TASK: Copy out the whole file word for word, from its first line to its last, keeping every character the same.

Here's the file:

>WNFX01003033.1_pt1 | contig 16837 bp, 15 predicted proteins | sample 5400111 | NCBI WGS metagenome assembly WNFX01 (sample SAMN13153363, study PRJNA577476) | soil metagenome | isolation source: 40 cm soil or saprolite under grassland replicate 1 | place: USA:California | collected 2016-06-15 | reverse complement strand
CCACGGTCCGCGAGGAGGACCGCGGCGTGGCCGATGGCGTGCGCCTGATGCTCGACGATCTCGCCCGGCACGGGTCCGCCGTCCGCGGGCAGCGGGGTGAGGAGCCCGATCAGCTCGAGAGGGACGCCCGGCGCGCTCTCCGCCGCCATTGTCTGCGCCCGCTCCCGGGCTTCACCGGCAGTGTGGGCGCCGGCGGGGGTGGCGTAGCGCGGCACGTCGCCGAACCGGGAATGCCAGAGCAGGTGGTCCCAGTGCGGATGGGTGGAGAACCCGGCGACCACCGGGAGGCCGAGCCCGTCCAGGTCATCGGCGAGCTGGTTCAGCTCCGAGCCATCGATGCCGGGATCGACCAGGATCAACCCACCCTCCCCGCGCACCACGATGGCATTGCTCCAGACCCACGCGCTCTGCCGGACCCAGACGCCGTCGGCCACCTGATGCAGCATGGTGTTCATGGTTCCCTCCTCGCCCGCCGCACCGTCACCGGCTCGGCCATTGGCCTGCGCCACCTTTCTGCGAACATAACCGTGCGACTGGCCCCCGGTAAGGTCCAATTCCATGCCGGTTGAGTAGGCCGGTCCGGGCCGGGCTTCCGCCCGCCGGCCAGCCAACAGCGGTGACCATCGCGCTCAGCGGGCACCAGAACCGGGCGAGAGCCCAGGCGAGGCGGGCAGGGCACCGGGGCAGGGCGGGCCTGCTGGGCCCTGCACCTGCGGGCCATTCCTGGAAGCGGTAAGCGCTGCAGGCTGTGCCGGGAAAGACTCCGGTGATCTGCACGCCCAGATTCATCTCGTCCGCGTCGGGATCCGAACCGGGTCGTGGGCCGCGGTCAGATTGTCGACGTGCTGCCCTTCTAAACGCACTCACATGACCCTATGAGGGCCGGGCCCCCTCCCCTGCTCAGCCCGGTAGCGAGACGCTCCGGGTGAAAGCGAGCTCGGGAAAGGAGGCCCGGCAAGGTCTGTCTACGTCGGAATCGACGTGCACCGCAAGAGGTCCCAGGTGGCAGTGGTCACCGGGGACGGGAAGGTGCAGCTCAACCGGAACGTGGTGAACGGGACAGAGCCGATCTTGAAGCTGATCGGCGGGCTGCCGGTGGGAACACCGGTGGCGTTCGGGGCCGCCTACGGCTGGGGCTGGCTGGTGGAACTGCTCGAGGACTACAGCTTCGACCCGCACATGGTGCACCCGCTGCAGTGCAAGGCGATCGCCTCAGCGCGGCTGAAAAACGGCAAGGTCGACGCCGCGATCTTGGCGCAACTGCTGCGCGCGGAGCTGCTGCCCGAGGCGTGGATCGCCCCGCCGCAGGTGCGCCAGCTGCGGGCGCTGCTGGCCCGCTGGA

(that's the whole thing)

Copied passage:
>WNFX01003033.1_pt1 | contig 16837 bp, 15 predicted proteins | sample 5400111 | NCBI WGS metagenome assembly WNFX01 (sample SAMN13153363, study PRJNA577476) | soil metagenome | isolation source: 40 cm soil or saprolite under grassland replicate 1 | place: USA:California | collected 2016-06-15 | reverse complement strand
CCACGGTCCGCGAGGAGGACCGCGGCGTGGCCGATGGCGTGCGCCTGATGCTCGACGATCTCGCCCGGCACGGGTCCGCCGTCCGCGGGCAGCGGGGTGAGGAGCCCGATCAGCTCGAGAGGGACGCCCGGCGCGCTCTCCGCCGCCATTGTCTGCGCCCGCTCCCGGGCTTCACCGGCAGTGTGGGCGCCGGCGGGGGTGGCGTAGCGCGGCACGTCGCCGAACCGGGAATGCCAGAGCAGGTGGTCCCAGTGCGGATGGGTGGAGAACCCGGCGACCACCGGGAGGCCGAGCCCGTCCAGGTCATCGGCGAGCTGGTTCAGCTCCGAGCCATCGATGCCGGGATCGACCAGGATCAACCCACCCTCCCCGCGCACCACGATGGCATTGCTCCAGACCCACGCGCTCTGCCGGACCCAGACGCCGTCGGCCACCTGATGCAGCATGGTGTTCATGGTTCCCTCCTCGCCCGCCGCACCGTCACCGGCTCGGCCATTGGCCTGCGCCACCTTTCTGCGAACATAACCGTGCGACTGGCCCCCGGTAAGGTCCAATTCCATGCCGGTTGAGTAGGCCGGTCCGGGCCGGGCTTCCGCCCGCCGGCCAGCCAACAGCGGTGACCATCGCGCTCAGCGGGCACCAGAACCGGGCGAGAGCCCAGGCGAGGCGGGCAGGGCACCGGGGCAGGGCGGGCCTGCTGGGCCCTGCACCTGCGGGCCATTCCTGGAAGCGGTAAGCGCTGCAGGCTGTGCCGGGAAAGACTCCGGTGATCTGCACGCCCAGATTCATCTCGTCCGCGTCGGGATCCGAACCGGGTCGTGGGCCGCGGTCAGATTGTCGACGTGCTGCCCTTCTAAACGCACTCACATGACCCTATGAGGGCCGGGCCCCCTCCCCTGCTCAGCCCGGTAGCGAGACGCTCCGGGTGAAAGCGAGCTCGGGAAAGGAGGCCCGGCAAGGTCTGTCTACGTCGGAATCGACGTGCACCGCAAGAGGTCCCAGGTGGCAGTGGTCACCGGGGACGGGAAGGTGCAGCTCAACCGGAACGTGGTGAACGGGACAGAGCCGATCTTGAAGCTGATCGGCGGGCTGCCGGTGGGAACACCGGTGGCGTTCGGGGCCGCCTACGGCTGGGGCTGGCTGGTGGAACTGCTCGAGGACTACAGCTTCGACCCGCACATGGTGCACCCGCTGCAGTGCAAGGCGATCGCCTCAGCGCGGCTGAAAAACGGCAAGGTCGACGCCGCGATCTTGGCGCAACTGCTGCGCGCGGAGCTGCTGCCCGAGGCGTGGATCGCCCCGCCGCAGGTGCGCCAGCTGCGGGCGCTGCTGGCCCGCTGGA